tech2 News StaffDec 16, 2020 13:22:27 IST
“Actually, the game is playable right now; that may be an important thing to state because it’s not like the game does not launch or is unplayable,” said Michał Nowakowski, CD Projekt’s VP of business development and board member, at Monday’s investor call. According to the call transcript, he added, “I fully understand that the experience is far from satisfactory for a lot of people — and we do acknowledge that — but ‘not playable’ sounds like it doesn’t launch at all, which is not the case.”
Is Cyberpunk 2077 ‘playable’?
Technically, Nowakowski isn’t wrong.
Cyberpunk 2077 does launch and actually has a very nice-looking launch screen.
And the experience was ‘far from satisfactory’ for a whole lot of people — as per CD Projekt, 41 percent of the eight million pre-orders came from console-owners. That’s around 3.28 million games, of whom a majority are ostensibly last-generation console-owners.
We’ll get into the rest of the investor call momentarily, but for now, let’s stay on this remark by Nowakowski that raises a couple of questions:
First, when asked about how the game’s performance on the base PlayStation 4 and Xbox One on the 30 November CD Projekt group audio webcast (relating to the financial results of Q3 2020), company joint CEO and president Adam Kiciński noted, “Of course a bit lower than on pro consoles, but surprisingly good, I would say, for such a huge world. That’s the answer.” This, in turn, raises two other questions: Was it that the fact that the game was able to run at all a surprise to Kiciński or did they not believe they needed to take more than a cursory look at the performance? After all, as Nowakowski admitted on Monday, “We definitely did not spend enough time looking at [last-gen performance].”
Second, it’s understandable that he felt the need to make the remark at the top of this piece. After all, when the world — or a significant part of it anyway — is savaging his company’s work, he’d be obliged to find the middle ground between issuing a mea culpa and defending the hard work that has undoubtedly gone into the game. But was it prudent, or indeed sensitive (to disgruntled consumers), to do so at this juncture? Surely, getting pedantic about what does and doesn’t constitute ‘unplayable’ is best saved for a better place and time, and also won’t really assuage the concerns of gamers unable to get a satisfactory experience out of Cyberpunk 2077.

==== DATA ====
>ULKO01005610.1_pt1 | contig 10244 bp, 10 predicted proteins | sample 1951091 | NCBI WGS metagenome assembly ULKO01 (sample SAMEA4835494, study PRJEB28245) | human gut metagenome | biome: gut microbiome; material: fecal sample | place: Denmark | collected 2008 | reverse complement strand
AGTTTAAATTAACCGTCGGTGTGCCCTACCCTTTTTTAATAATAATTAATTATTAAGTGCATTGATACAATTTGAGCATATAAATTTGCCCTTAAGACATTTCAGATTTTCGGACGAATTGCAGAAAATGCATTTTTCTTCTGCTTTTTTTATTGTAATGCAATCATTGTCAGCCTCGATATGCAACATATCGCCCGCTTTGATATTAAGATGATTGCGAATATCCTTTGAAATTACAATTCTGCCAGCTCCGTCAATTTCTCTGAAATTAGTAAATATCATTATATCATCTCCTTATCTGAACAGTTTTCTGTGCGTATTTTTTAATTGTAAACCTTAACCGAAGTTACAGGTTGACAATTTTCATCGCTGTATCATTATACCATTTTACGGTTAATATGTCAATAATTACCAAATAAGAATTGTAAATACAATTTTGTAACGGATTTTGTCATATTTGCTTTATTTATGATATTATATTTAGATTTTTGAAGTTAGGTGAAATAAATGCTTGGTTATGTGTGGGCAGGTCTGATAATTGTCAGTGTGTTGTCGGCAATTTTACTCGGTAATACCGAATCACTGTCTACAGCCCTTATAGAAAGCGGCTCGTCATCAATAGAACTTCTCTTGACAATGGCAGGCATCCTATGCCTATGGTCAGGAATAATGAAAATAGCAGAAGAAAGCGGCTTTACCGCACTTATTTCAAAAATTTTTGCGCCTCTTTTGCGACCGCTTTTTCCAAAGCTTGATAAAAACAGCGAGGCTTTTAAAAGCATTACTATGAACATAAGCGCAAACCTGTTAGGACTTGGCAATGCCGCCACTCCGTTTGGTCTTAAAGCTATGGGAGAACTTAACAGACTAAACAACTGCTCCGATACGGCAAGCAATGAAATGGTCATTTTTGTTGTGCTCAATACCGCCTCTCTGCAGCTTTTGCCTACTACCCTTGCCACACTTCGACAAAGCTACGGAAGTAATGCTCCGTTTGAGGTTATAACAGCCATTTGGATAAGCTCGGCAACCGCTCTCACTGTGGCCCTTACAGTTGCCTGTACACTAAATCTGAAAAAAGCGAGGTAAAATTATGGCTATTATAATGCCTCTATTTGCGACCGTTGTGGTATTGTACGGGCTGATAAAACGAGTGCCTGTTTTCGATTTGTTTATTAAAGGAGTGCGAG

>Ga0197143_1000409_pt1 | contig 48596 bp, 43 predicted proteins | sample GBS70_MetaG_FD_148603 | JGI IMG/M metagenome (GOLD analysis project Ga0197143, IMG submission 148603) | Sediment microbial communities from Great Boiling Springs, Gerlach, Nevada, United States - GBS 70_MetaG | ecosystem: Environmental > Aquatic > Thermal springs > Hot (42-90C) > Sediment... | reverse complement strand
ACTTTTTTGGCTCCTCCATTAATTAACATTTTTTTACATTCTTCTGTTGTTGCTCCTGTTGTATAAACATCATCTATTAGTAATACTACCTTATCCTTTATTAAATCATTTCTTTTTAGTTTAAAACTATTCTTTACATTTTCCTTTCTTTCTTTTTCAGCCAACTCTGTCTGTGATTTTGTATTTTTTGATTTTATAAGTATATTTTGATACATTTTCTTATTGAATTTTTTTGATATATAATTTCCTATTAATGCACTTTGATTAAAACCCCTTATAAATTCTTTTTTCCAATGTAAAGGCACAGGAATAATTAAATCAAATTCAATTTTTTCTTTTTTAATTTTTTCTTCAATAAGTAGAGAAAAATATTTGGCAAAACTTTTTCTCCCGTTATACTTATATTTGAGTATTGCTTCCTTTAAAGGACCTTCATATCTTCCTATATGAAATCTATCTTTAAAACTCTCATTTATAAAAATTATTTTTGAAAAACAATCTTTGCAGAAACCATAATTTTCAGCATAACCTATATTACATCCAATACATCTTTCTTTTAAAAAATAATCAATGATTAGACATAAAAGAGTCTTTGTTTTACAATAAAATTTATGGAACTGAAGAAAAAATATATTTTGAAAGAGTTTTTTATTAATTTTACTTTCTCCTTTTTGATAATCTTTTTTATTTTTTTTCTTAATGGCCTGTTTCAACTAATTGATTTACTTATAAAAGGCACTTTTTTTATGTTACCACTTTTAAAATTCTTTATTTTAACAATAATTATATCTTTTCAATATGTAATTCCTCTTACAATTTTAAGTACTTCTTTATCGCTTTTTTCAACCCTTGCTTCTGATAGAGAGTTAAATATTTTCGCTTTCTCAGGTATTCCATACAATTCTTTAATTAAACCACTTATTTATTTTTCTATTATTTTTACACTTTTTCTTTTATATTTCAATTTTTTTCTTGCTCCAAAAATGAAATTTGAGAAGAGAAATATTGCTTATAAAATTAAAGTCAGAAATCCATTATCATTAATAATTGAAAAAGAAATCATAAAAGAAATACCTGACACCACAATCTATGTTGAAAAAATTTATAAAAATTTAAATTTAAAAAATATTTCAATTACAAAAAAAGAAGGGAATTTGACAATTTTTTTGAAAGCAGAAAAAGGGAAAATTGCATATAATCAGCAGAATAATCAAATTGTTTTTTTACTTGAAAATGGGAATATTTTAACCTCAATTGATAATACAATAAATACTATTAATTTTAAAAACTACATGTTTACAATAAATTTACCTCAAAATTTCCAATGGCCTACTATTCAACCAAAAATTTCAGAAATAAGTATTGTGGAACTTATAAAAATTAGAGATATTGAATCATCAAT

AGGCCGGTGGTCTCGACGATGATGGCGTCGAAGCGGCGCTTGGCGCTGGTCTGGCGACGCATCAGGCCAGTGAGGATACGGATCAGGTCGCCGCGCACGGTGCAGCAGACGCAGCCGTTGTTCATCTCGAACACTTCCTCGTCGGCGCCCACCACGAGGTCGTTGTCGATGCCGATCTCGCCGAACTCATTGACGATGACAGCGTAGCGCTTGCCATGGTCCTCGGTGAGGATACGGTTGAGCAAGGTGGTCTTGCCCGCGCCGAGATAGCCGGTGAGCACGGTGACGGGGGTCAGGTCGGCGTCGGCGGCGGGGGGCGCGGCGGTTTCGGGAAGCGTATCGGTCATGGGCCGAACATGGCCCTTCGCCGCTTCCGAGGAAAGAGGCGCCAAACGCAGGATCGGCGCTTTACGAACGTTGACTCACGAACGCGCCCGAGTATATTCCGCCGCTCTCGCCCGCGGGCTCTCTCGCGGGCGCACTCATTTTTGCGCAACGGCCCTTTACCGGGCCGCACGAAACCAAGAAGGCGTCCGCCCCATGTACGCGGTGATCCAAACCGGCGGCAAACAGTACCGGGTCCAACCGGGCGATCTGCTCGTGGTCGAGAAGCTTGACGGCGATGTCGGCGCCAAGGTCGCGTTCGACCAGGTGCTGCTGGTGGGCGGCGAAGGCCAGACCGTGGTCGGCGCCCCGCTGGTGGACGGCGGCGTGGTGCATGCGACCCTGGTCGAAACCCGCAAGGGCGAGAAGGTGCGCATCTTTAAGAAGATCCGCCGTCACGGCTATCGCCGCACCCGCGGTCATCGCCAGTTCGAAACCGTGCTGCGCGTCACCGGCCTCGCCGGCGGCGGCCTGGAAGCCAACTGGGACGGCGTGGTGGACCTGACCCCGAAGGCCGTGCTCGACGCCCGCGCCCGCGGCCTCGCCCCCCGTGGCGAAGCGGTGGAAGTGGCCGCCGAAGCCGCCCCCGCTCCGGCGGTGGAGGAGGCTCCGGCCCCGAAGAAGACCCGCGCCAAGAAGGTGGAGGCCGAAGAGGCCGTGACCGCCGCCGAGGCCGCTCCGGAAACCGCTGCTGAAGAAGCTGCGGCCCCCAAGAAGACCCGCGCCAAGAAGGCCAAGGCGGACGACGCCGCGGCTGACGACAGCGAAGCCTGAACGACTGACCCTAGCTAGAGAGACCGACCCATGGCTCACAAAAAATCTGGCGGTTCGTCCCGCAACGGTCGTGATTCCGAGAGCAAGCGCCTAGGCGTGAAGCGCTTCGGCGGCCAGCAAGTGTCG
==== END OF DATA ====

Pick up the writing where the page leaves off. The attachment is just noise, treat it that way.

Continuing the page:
‘There’s nothing wrong… there is optimisation to be handled’
It’s been more than apparent for a while that the biggest reason for people being up in arms at Cyberpunk 2077‘s launch was the litany of bugs and glitches with which the game was (and remains) replete. On Monday, Joint CEO and co-founder of CD Projekt Marcin Iwiński said, “It’s a gigantic world so at launch there’ll always be some glitches and problems on various configurations, but with regard to the console experience — we already fixed a lot of crashes with the last hotfix, and this time again we will be mostly looking at crashes and game-breaking bugs.”
That he acknowledged ‘game-breaking’ bugs is interesting, because just a couple of short weeks earlier, Kiciński had claimed, “[We] believe the level of bugs will be low enough that they will not stand out from the perspective of gamers. Unfortunately, some bugs which came up in extended previews were related to the game’s general features, so to speak, and many of them are already fixed.”
Whether this was just plain insincere or wishful thinking is unknown, but what is known is that gameplay footage from base last-gen consoles was never shown to the public. “The reason is that we were updating the game on last-gen consoles until the very last minute, and we thought we’d make it in time… we were just fixing the game until the very last moment,” said Iwiński.